You know when an email lands in your inbox, and your name’s in the subject line? Or when you can’t decide on what to watch on Netflix, but a thumbnail catches your eye – and five minutes in, you’re hooked?
That’s marketing personalisation.
Marketing personalisation is what happens when products or services are targeted to customers based on data that’s been collected about them. The more data you have, the more personalised your marketing messaging can be – and the more sales you’ll get.
According to a recent Infosys Rethinking Retail study, 86% of the respondents said that personalisation influences what they buy to some extent, while a quarter said that personalisation significantly influences what they buy.
“Significantly influences” is quite a statement: if your marketing is effectively personalised it can make the difference between whether someone buys your product (or invests in your service), or not.
For marketing personalisation to work, you need to
S E G M E N T your audience
Marketing personalisation goes beyond first names in email subject lines (although personalising email subject lines can increase open rates by 50%, so don’t knock it until you try it). Effective personal marketing messaging builds relationships with your potential customers, cements loyalty, and closes those sales.
A potential lead, who feels like they’re not just a sale-in-the-making, is a customer who’ll convert. Trust us.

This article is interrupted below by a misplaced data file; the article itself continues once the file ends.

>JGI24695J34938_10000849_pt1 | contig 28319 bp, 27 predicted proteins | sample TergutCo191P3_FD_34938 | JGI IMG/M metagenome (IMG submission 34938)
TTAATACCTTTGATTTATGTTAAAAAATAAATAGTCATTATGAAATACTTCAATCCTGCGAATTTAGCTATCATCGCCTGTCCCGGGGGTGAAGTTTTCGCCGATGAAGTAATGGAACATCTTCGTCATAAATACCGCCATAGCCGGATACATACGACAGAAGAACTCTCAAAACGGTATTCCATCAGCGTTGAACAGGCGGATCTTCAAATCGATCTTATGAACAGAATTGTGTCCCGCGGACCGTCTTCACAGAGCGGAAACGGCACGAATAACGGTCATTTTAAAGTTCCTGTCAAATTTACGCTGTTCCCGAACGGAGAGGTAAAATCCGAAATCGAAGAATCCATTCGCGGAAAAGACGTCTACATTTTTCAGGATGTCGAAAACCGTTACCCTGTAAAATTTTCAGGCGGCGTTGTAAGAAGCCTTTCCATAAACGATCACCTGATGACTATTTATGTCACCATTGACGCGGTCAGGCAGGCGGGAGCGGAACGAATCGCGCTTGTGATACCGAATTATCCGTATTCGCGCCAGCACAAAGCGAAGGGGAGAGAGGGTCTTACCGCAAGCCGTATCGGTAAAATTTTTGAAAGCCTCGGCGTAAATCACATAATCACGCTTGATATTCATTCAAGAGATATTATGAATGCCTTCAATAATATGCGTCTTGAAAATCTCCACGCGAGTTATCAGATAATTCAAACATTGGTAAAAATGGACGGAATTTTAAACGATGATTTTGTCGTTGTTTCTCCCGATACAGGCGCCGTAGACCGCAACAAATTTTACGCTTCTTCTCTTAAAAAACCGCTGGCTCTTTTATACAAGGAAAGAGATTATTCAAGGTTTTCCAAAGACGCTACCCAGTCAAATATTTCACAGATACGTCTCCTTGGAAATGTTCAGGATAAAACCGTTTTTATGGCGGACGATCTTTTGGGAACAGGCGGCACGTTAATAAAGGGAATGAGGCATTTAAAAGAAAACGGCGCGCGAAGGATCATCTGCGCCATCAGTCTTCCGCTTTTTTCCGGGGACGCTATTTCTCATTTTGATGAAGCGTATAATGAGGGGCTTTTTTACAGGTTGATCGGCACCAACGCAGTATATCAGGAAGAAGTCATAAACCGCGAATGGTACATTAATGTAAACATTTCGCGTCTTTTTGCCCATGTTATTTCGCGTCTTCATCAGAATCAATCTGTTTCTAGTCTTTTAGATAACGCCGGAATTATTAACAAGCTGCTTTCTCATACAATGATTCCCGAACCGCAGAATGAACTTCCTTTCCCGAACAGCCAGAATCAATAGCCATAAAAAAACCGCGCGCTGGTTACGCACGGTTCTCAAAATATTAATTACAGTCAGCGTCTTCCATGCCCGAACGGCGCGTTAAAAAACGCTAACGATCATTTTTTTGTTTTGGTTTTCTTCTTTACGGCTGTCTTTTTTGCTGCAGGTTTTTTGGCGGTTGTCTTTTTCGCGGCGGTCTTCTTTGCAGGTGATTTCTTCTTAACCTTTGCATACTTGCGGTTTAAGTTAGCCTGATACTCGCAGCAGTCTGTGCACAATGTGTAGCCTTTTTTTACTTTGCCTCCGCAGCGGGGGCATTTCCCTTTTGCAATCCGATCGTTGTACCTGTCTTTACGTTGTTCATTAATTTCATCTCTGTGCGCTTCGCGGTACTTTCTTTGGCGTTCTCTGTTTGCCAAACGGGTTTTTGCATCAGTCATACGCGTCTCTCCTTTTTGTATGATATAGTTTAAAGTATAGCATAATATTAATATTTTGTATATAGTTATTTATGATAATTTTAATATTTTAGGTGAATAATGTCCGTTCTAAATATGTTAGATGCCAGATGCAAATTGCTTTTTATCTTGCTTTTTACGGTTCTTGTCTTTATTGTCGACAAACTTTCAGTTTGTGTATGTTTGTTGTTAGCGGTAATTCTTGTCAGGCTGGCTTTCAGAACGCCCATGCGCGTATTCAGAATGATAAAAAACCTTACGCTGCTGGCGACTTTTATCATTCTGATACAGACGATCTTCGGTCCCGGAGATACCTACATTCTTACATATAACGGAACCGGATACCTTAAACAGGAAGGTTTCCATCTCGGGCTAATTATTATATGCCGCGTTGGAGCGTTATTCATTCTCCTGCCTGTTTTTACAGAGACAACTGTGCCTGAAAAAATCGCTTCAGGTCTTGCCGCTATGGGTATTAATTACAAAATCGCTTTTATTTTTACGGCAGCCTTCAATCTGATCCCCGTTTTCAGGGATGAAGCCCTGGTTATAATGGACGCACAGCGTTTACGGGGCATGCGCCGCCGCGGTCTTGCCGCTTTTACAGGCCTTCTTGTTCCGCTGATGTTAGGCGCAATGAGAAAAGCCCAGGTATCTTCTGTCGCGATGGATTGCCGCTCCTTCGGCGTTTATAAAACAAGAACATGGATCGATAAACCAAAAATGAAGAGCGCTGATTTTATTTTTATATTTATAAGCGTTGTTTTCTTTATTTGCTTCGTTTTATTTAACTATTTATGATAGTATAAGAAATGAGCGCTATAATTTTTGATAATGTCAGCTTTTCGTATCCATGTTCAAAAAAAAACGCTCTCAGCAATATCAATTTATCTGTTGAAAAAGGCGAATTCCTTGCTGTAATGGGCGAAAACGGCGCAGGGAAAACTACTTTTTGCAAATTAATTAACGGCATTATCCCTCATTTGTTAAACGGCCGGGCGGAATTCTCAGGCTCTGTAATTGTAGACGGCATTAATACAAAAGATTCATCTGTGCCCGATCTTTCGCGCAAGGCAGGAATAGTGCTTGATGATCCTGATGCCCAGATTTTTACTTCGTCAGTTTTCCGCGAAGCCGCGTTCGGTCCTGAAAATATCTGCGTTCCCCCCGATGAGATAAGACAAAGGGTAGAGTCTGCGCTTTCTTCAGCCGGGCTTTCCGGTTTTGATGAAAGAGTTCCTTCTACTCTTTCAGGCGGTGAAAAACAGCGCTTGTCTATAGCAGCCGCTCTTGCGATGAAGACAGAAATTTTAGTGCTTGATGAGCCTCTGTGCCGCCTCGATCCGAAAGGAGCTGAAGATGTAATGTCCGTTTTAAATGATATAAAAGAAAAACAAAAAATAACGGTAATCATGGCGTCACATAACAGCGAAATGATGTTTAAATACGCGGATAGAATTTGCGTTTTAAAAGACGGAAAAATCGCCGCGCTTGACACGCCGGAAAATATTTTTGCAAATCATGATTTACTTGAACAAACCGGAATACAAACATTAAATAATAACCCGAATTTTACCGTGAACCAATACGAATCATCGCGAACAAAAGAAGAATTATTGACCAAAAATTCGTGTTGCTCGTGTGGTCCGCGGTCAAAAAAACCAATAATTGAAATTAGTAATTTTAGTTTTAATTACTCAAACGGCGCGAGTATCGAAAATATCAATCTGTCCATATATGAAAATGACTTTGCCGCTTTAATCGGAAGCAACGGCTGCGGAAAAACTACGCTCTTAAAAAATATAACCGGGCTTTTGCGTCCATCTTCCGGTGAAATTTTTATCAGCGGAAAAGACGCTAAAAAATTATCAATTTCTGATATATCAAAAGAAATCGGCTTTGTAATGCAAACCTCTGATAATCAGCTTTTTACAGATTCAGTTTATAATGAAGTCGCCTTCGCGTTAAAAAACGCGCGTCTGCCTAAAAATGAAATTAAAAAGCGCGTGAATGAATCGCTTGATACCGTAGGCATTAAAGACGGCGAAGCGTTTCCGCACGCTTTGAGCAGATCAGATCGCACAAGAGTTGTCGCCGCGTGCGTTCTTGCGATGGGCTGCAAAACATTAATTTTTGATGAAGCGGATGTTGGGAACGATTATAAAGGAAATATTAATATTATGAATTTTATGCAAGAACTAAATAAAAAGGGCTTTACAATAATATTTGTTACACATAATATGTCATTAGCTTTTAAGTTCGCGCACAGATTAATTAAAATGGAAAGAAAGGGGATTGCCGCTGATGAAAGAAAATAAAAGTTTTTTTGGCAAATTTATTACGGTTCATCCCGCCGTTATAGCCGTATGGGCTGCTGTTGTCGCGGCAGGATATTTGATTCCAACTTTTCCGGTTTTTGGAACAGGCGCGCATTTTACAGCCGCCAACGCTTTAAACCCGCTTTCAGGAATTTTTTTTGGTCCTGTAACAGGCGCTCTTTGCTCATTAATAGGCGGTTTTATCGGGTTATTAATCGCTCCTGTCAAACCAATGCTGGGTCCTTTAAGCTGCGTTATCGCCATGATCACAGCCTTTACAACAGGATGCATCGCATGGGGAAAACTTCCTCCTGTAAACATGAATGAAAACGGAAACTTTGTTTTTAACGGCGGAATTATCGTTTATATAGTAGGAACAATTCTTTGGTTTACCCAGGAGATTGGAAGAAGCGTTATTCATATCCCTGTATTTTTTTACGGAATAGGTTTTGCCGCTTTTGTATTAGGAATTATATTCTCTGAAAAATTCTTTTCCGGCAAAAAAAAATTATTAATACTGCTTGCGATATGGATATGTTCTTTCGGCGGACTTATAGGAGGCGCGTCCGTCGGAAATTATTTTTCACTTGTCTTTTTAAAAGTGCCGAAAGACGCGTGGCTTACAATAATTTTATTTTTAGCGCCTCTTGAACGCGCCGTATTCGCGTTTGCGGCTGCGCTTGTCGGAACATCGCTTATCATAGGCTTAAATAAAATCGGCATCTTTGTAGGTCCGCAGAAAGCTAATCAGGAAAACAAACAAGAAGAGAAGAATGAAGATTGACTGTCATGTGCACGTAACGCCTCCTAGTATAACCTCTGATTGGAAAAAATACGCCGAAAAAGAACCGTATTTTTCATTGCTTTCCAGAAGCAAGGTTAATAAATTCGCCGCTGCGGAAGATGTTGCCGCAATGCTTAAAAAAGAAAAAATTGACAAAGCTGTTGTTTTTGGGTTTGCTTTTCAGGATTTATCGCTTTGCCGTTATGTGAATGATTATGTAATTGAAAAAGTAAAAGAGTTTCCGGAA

But it’s not easy to pull off. In order to start building those relationships (and closing those sales) you need to target your messaging based on specific data relating to your customers’ digital presence.
Depending on your objectives, this data can cover everything from what city they live in (geo-location) to if they’re an extroverted vegan (psychographics). This data, in turn, will shape how your marketing messaging is tailored – and how effective its uptake will be.
If a potential customer feels like your business really understands them – and that they’re seen as individuals with unique concerns and needs – you’re winning.
This is where segmentation comes in – stay with us, because it’s really important.
A segment is when a part of your audience (or it can even be an individual) is given certain ‘attributes’, to use marketing speak. These attributes can be anything from their geo-location to their demographics. For a hyper-personalised experience, you can go really deep with this data and even look at their behaviour, their lifestyle, and how they feel about things (read more about targeting behaviour and psychographics in this article).
The data that’s collected will inform the level of personalisation (data collection involves things like CRMs, integrated databases and machine learning; if that makes your head spin, we know about that stuff and can help you).
If you’re not using the right tools to track data – whether it’s what your potential customers do online or what their job title is – you’re at a huge disadvantage (even more so in this train wreck of a year called 2020).
Say that some of your potential customers can be found in the banking industry. You need to segment that audience according to their industry, then direct them to tailor-made content that will resonate strongly with people in the banking sector – ideally it would need to speak to specific problems that they face, and offer them solutions.